Monday, 11 June 2018

Blog Tour: Competition + review for Across The Divide by Anne Booth (Young Adult, 10E/10E)

 3rd May 2018, Catnip Press, 104 pages, Paperback, Review copy 

Book summary from the press release
From the author of Girl With a White Dog which was nominated for the Carnegie and shortlisted for the Waterstones Children’s Book Prize, ACROSS THE DIVIDE  tackles very contemporary topics such as pacifism, respect for different points of view, divorce, friendship and more. All seen through the eyes of young Olivia whose strong personality works as a perfect inspiration for girls who want follow their dreams and helps to celebrate 100 years of suffragettes in 2018.
Olivia lives with her mum and her grandparents. She has a relatively normal modern family. The opening of a new Army cadets unit causes turmoil both at home and at school. Olivia wants to join, a decision her ex-army grandfather supports, but her pacifist mother is ardently opposed. Her best friend Aiden also disagrees with her decision causing tension in their friendship. When her mum is imprisoned for leading a pacifist protest, Olivia is forced to spend time with her dad who lives on Lindesfarne. The island feels far away and detached from the mainland, almost magical. And even William, a young boy she meets there seems different...
Is her mum ever going to be released? And what will Olivia do with her Future?

Nayu's thoughts
Ever since I was little I always wanted to join the army - due to my permanent health issues I couldn't join the cadets, so was instantly interested in what Olivia would get up to if she's able to join. While the story focused more on the issue of Olivia wanting to join against her mother's wishes, and how she had to live with her dad I still absolutely loved the story. There's a lot of emotion, as a reader twice Olivia's age (I think, my maths isn't great) there were times when I saw her youth being a factor in her actions, and other times she was being so grown up and brave I wanted to hug her. She is in a tough situation, all she'd like to be is 'normal' (which doesn't exist but I think you know that fitting in with what normality looks like to you can be what you aspire to, especially when young) and she finds it hard having to fight for her thoughts and feelings to be heard (possibly ironic since her mother doesn't believe in fighting)

The book gently teaches a lot about previous wars - upon finishing it I went and Googled white poppies and purple poppies for the service animals (which seems a bit more controversial than the red poppies (& the white). I know that some public figures have to wear them regardless of if they agree with red poppies, and a lot of people do wear them. I generally don't wear one, but not because I don't  believe in them it's just an extra thing that uses my energy which is in short supply so I simply don't bother making sure it's on whatever I'm wearing each day. This year I am knitting a few poppies for my local area as part of the 100 year anniversary of the First World War. I don't feel this clashes with my Muslim beliefs, and am happy to help out my local craft group. It has been years (and years) since I studied the World Wars at school. I was never all that intrested and found it an upsetting subject, but again because of reading Olivia's tale I did Google what happened in the war so I knew what was going on. I kind of wish I hadn't done that because it is so sad, but I feel proud for all those who defended our freedom.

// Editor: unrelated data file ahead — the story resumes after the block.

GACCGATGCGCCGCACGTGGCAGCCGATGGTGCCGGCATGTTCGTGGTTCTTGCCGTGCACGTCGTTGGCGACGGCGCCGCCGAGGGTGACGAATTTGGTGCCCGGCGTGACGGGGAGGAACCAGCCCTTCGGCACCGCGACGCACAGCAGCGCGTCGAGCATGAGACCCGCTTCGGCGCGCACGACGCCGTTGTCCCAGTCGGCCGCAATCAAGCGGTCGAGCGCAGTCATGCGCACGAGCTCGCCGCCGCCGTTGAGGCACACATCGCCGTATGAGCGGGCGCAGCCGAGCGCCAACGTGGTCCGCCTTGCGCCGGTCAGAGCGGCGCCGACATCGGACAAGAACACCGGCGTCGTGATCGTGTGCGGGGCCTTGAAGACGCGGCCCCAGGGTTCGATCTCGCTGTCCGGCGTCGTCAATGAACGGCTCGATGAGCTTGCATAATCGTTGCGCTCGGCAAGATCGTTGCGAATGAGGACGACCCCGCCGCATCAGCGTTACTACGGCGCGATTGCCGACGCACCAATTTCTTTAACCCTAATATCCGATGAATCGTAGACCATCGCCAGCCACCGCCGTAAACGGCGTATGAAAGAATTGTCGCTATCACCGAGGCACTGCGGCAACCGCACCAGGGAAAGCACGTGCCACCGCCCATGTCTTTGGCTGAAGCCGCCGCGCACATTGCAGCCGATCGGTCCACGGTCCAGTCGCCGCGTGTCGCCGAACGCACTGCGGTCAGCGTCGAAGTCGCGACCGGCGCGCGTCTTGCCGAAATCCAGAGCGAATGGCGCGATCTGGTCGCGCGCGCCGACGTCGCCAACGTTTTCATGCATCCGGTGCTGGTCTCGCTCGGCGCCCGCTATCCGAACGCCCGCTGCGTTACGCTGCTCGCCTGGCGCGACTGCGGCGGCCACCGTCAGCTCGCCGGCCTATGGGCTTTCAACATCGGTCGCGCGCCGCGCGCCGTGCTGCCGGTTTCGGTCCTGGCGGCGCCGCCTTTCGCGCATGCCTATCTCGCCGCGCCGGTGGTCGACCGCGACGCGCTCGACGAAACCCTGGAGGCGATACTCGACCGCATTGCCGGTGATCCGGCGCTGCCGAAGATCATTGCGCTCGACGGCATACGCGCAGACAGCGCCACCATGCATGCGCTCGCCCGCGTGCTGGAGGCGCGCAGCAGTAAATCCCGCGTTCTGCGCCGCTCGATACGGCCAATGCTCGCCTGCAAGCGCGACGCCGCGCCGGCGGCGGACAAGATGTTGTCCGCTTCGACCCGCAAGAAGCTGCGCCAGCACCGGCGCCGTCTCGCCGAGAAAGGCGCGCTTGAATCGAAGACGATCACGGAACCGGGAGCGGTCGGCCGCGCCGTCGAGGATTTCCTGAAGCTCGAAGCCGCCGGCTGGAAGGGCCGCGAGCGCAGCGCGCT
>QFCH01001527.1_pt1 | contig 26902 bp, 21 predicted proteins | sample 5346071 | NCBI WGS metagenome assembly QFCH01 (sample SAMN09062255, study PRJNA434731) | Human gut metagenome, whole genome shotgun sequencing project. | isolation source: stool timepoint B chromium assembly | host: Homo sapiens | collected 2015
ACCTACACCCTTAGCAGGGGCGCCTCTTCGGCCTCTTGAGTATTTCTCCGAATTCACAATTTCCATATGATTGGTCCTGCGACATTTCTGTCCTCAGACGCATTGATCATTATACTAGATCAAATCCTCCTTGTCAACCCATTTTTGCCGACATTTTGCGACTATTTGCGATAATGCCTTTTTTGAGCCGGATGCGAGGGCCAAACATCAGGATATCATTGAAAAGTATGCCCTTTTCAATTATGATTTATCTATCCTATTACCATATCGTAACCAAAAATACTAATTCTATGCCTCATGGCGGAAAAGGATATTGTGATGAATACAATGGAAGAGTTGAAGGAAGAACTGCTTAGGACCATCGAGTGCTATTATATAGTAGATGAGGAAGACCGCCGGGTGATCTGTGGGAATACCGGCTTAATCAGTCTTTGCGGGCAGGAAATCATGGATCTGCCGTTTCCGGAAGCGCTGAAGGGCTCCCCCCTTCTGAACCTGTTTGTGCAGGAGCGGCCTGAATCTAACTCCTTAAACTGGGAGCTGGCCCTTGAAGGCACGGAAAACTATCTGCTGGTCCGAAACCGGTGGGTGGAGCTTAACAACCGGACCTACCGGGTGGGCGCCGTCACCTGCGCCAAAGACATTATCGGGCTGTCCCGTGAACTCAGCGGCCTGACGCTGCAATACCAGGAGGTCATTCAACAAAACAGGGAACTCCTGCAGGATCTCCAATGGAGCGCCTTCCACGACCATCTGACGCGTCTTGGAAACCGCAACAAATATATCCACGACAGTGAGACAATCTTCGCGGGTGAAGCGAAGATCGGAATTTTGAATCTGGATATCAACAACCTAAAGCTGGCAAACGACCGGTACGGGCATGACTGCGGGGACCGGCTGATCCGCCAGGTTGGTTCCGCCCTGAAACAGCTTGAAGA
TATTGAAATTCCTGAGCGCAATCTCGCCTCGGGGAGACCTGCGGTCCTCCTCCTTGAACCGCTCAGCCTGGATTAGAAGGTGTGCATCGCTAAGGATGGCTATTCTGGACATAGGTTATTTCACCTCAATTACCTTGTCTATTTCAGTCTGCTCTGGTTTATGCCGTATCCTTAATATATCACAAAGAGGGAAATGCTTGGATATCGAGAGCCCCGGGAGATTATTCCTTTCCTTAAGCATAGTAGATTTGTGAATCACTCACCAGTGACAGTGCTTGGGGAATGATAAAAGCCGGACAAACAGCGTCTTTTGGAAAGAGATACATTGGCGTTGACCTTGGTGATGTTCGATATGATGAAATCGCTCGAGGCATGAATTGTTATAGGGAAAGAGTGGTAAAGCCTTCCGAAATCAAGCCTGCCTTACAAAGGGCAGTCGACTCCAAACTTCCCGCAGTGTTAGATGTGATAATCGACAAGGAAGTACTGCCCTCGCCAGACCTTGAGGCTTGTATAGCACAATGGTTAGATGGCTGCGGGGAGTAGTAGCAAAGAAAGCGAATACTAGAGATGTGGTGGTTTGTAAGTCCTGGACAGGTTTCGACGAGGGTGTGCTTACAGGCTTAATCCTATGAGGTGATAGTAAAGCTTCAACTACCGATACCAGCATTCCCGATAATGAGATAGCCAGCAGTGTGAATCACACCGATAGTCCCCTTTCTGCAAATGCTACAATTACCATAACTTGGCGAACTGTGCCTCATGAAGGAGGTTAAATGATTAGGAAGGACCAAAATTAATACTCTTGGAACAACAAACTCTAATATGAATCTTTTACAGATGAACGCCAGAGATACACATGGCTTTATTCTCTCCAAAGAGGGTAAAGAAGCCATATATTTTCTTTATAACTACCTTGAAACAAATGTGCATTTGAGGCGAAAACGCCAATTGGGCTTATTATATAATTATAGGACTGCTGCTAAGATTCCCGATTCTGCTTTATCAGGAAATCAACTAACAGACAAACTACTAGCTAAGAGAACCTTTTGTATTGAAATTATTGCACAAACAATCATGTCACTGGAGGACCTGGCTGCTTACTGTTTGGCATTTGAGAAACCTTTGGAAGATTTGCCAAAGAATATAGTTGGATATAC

I like how as well as the whole cadet issue, and pacifism, there's the issue of what happens when a young person's parent/family member gets sent to prison. That itself is a tricky situation, poor Olivia had several of them altogether. I was thrilled that her grandparents were so supportive - she was a bit sneaky in the way she handled one or two parts of the plot, and honestly I had no idea how the story could end with everyone being vaguely satisfied by Olivia's choice. I loved the ending which was realistic but a generally positive surprise. 

I liked how Quakers get involved in the plot, because I can't think of a single book that I've read where that particular Christian denomination was used as part of the plot. I'm not a dog lover but I loved how Olivia had doggy companionship when times were tough - pets are the best! I confess to guessing fairly quickly who William was: he is an intriguing character that adds a lot of drama to Olivia's life. 

This is what I'd call an issues book, so don't read it if you're in the mood for something light and fluffy, but I highly recommend it because it made me reflect on a lot of things which I think some of the books we read should do. 

ACROSS THE DIVIDE by Anne Booth is out now in paperback (£6.99, Catnip Publishing)

Follow Anne Booth @Bridgeanne and Catnip @catnipbooks for more information

Suggested read
Another awesome war themed read (without too much of the war) with a strong heroine is School for Skylarks by Sam Angus (Children's, 9 years +, 10E/10E)

Competition Time

Here's Anne!
If you like the sound of Across The Divide then please fill in the Rafflecopter form below to be in with a chance of winning a copy from Catnip Books! It is an international competition: if you are outside the UK you can enter! It will just take a bit longer for the book to reach you because I'll recieve it first then send it on. The competition will last two weeks, ending 12 am (00:00) BST on Monday 25th June. The winner will be contacted within 2 days of the closing; I don't put time limits on emailing me back with your details so the book can be sent to you since not everyone can check emails daily. I know there have been new data laws, I will only ask for emails so I can quickly contact the winner, and will delete the details once the book has been sent. I never share any info with anyone else. 
This can be yours!

No comments: